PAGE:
Protecting research participants
Much valuable research of the past would be regarded as morally dubious today, and today's ethical dilemmas have not been fully resolved either, says Hemang Yadav
In 18th century Britain, smallpox claimed the lives of one in three affected people. Then came Edward Jenner, an English country doctor, whose experiments with cowpox resulted ultimately in the eradication of the disease. However, perhaps more noble than the work of Jenner was the selfless heroism and dedication to social betterment of James Phipps.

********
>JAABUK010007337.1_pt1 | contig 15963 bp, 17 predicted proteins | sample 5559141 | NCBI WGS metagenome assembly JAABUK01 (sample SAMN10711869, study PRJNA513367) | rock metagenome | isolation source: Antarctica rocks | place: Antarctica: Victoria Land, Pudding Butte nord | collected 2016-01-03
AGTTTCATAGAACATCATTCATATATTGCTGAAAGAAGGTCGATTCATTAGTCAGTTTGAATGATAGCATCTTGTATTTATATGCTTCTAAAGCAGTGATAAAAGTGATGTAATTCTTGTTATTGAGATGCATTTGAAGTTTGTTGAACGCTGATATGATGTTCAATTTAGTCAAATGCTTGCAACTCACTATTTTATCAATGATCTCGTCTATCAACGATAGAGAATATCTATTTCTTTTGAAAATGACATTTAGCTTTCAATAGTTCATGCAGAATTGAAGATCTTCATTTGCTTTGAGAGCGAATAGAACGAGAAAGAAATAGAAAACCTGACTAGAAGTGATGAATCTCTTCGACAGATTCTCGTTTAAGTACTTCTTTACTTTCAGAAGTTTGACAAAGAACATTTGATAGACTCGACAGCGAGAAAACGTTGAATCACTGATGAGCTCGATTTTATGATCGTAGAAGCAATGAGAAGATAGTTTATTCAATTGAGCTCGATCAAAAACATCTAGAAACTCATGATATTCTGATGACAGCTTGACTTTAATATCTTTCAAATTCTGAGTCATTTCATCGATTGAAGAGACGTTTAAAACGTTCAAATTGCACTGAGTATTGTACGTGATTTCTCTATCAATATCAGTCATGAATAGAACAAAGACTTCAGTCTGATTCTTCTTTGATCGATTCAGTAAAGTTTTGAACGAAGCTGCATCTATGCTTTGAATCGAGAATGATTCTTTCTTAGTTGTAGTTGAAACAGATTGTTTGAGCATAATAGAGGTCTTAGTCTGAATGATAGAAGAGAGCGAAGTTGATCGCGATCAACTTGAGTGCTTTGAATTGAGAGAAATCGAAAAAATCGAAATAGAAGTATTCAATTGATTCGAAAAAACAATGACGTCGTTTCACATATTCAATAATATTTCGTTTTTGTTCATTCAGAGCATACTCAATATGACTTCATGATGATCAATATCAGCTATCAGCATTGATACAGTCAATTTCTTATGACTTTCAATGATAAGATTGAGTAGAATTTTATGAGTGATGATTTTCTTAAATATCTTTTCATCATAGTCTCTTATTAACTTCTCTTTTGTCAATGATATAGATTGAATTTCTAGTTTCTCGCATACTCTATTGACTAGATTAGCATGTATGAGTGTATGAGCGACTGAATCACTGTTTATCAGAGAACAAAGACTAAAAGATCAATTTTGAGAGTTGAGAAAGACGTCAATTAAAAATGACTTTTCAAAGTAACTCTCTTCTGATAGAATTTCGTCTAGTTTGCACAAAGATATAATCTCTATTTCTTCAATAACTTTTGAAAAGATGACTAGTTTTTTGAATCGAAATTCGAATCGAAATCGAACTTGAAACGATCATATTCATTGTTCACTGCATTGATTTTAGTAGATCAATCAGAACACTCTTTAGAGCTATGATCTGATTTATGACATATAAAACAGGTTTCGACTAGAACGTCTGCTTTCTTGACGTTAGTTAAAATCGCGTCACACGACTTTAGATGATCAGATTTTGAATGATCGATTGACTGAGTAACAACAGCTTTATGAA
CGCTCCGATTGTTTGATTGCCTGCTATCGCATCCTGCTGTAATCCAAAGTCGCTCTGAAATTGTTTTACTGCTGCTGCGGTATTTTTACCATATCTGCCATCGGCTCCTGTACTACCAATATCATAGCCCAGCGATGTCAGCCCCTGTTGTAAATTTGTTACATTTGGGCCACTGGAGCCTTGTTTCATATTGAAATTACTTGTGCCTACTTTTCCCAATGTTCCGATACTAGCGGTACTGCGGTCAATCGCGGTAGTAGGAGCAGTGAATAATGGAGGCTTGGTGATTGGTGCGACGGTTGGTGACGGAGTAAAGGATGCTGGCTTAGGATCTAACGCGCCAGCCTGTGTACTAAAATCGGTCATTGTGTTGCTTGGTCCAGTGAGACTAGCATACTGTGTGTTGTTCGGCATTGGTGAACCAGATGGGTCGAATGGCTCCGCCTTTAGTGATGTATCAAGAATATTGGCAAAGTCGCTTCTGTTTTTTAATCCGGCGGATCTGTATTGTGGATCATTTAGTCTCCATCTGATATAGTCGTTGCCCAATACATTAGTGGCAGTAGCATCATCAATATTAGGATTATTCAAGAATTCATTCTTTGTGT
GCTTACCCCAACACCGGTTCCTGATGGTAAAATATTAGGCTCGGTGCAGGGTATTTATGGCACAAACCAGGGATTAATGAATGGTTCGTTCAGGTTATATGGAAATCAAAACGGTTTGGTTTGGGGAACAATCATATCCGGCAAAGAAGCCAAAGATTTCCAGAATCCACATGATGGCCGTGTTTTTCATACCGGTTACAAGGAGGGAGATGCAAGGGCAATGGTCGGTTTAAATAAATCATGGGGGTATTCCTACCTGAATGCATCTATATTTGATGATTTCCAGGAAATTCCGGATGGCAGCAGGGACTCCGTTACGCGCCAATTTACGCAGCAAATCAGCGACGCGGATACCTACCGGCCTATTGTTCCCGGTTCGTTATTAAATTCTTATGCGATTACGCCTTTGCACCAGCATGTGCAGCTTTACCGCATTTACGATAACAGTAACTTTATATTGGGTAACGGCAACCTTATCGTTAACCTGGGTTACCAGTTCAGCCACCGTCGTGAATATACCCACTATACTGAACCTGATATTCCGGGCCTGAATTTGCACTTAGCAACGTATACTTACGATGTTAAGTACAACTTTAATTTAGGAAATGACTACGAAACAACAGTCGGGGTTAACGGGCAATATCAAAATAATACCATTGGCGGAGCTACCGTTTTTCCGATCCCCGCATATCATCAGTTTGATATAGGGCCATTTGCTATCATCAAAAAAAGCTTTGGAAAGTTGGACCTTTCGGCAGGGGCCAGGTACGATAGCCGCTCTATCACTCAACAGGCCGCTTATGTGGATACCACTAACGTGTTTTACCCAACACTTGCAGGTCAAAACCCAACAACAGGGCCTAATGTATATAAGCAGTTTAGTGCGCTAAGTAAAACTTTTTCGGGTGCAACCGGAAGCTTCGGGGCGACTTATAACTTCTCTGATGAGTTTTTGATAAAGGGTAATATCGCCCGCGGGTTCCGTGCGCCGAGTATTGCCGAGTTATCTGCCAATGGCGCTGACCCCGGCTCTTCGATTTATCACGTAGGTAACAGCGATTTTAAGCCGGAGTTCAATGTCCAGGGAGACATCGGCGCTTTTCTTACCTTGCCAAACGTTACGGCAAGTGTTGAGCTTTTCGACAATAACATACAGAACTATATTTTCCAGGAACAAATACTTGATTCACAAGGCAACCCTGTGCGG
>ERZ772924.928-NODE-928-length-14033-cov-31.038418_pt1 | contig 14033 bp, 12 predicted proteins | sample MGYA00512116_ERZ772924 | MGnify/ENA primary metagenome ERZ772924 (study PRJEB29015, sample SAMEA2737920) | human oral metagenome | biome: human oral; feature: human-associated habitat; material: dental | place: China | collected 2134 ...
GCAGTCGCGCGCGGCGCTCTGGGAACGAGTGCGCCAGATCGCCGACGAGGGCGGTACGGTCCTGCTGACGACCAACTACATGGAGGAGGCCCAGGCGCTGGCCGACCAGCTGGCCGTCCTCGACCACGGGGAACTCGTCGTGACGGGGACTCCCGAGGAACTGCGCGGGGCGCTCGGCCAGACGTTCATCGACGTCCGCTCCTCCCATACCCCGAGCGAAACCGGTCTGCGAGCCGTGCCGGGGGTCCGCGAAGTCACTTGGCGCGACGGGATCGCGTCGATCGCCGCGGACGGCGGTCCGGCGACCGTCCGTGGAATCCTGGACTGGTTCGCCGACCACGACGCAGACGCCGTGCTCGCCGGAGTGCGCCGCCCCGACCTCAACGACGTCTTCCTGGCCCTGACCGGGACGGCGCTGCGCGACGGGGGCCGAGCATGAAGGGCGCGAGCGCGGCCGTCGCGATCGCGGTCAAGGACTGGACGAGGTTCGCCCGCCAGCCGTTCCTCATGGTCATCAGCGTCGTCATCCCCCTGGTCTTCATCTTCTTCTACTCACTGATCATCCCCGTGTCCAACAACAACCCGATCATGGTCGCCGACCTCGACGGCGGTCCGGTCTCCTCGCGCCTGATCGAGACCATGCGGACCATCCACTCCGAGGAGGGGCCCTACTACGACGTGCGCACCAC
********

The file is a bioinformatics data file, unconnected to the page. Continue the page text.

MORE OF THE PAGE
Wait a minute. You have never heard of James Phipps? Surely, with an introduction like that, there must be a Phipps Institute, a Phipps Wing in every hospital, or at the very least a Phipps's syndrome? Not so. James Phipps was the 8 year old boy whom Jenner injected with the pus from blisters of a milkmaid thought to have cowpox, a disease similar to smallpox.
Jenner, not satisfied by this act of child experimentation, went on to inject Phipps with the deadly smallpox virus itself just to make sure he really was immune. Then,